Using Google AdWords, you can customise your advertisement to only be shown to an “exact match” – i.e. only to people who search for your exact keyword – and then track impressions and conversion rates over time to determine its value.
These are three very simple and cost-effective methods which you can use to determine the value of a keyword and whether you are likely to find success with it.
There are lots of different approaches to keyword research, and combining all of these approaches will help you get the most out of it.
You first want to decide on some generic keywords you want to target which are loosely related to your brand, product or service.
The number of keywords to target depends entirely on your website; if you only sell a small number of products or only offer one service then you will need to target a smaller number of keywords.
When you have got a list of generic keywords which you are going to target, run them through Google and have a browse of the top search results for them.
Websites which are ranking highly for your keywords are your competitors, and by researching their website’s content you can get a valuable insight into what you are up against and unearth further keywords to target, too.
When you have carried out this research, bring all the keywords you have found together and use a range of online tools to find further ideas and variations.
Tools such as Google AdWords and Keyword Planner are invaluable for keyword research purposes and can give you an alternative insight into your keywords, as well as provide inspiration for new keywords and variations of them.
You don’t want to be targeting every single keyword and combination you come up with, so compile everything into one spreadsheet and remove the less-relevant ones.
Remember, you only want to target keywords and combinations which are highly relevant and can be naturally placed within your site’s content; remove anything which doesn’t flow well or will be hard to build content around.
Categorising your keywords helps you to build your content easier and allows you to carry out proper targeting.
You want to first categorise your keywords as either generic or long-tail (specific) and then further group them into product categories, types of service, by user intention or by page. This is important as it enables you to see the keywords in the context they will be used.
Primary and secondary keywords are useful for on-page SEO and can help pages rank for their specific content.
As the name suggests, a primary keyword will be used before any other keyword on a page and is viewed by search engines as the most important one. Secondary keywords allow for more flexibility and you can have a handful of them on your page, with best use being a blend of general and long-tail ones.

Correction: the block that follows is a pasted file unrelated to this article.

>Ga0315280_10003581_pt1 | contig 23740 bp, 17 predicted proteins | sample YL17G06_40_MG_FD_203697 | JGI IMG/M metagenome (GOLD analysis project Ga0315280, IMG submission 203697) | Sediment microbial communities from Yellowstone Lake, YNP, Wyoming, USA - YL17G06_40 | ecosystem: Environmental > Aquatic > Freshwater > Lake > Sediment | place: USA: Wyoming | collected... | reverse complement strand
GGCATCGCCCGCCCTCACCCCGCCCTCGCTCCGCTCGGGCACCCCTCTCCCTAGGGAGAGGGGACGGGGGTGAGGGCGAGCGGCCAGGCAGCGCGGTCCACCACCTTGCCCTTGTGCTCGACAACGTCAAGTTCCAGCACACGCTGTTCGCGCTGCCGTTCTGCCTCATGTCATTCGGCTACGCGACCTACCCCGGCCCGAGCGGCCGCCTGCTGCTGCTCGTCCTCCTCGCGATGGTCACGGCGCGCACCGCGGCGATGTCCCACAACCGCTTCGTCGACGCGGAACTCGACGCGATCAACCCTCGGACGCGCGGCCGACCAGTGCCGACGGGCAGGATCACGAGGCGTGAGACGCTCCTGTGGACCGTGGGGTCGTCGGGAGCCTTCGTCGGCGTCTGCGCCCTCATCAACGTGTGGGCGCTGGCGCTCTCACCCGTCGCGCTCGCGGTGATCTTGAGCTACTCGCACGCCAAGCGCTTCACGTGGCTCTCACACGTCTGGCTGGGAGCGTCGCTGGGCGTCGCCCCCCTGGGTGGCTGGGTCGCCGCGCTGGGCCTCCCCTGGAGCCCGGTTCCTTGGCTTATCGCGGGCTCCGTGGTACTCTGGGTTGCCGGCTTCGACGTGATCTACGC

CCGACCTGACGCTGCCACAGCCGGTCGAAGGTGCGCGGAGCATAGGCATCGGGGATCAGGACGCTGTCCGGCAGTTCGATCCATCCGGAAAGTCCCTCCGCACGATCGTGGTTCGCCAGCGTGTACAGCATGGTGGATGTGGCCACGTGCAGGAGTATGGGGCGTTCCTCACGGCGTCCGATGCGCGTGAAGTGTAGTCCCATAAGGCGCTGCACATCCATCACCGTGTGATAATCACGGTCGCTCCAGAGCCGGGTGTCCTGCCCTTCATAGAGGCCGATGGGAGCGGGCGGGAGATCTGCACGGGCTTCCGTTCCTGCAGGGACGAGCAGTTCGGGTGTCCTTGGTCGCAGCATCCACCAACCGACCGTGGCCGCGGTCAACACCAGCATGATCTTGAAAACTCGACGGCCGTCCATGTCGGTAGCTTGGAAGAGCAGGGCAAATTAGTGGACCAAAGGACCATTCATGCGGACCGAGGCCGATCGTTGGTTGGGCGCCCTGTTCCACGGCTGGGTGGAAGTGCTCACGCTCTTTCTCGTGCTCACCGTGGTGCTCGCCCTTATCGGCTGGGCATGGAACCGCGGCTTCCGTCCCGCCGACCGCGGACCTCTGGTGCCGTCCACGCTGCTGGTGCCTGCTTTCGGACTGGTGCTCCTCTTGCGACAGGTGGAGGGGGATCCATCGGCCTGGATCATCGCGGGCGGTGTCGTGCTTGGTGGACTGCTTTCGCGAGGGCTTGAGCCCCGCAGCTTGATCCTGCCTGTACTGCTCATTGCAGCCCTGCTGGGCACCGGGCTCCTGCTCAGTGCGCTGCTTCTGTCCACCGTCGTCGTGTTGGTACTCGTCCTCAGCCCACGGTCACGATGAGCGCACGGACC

Keywords alone aren’t enough to help your website rank highly, however, they play an important part of the overall SEO process and it is important that you use them right.
When you have decided how many keywords you want to target and which ones you are going to use, you then need to properly implement them on your website.
The aim here is to use your keywords in a way where they read naturally and where the reader will not be able to tell that you are using them.
If you can do this, you will satisfy both your visitor and Google.
The purpose of a keyword is to tell Google that X website is about Y so that they can include it in relevant search results, and so keywords are a huge ranking factor, however, they are a small cog in a big wheel, and there are both good and bad ways to use them.
In general, creating quality content which surrounds your keywords and establishes your site as an authoritative source of information is the best way to use them.
Always avoid “keyword stuffing” your website. Keyword stuffing is the overuse of keywords in your website’s content where they don’t make sense and don’t read well; many people still subscribe to the outdated belief that higher keywords use equals more visitors.
This is not true. Google has come a long way and stuffing your website full of keywords will cause you to rank lower, or not at all.
Keyword research is an integral part of your overall SEO strategy and enables you to create high-quality and authoritative website content which will rank you above competitors in search results.
Although you may think you know what keywords you should be targeting, keyword research can paint an entirely different picture. There is nothing wrong with targeting unranked keywords – you should, in fact! – but trying to beat the competition by going for keywords which are already ranking is just as vital.
On this page we have taken a look at a few ways you can perform keyword research and then implement that information into your overall SEO strategy. Keyword research is something you can easily do for yourself, and the sooner you do it, the sooner you will start seeing results.
Keyword research is something which you can easily carry out for yourself – you don’t need any prior knowledge, it is mostly a case of applying research skills.
Whether you should consult a professional such as myself depends on the needs of you and your business which, of course, change over time. There isn’t a right or wrong time to reach out to a professional; I have worked with businesses at all stages of an SEO strategy.
What I will say is that you should think about whether you have the time to dedicate yourself to keyword research. You are of course running your own business, and this should always come first – your time could be spent better by focussing on this and outsourcing your SEO.
Keyword research is only a small part of your overall SEO strategy, something which takes time to develop, and it is important to get it right so that you don’t damage your rankings.
An SEO consultant such as myself knows the ins and outs of the industry and can not only perform keyword research on your behalf, but orchestrate an SEO strategy which will deliver results.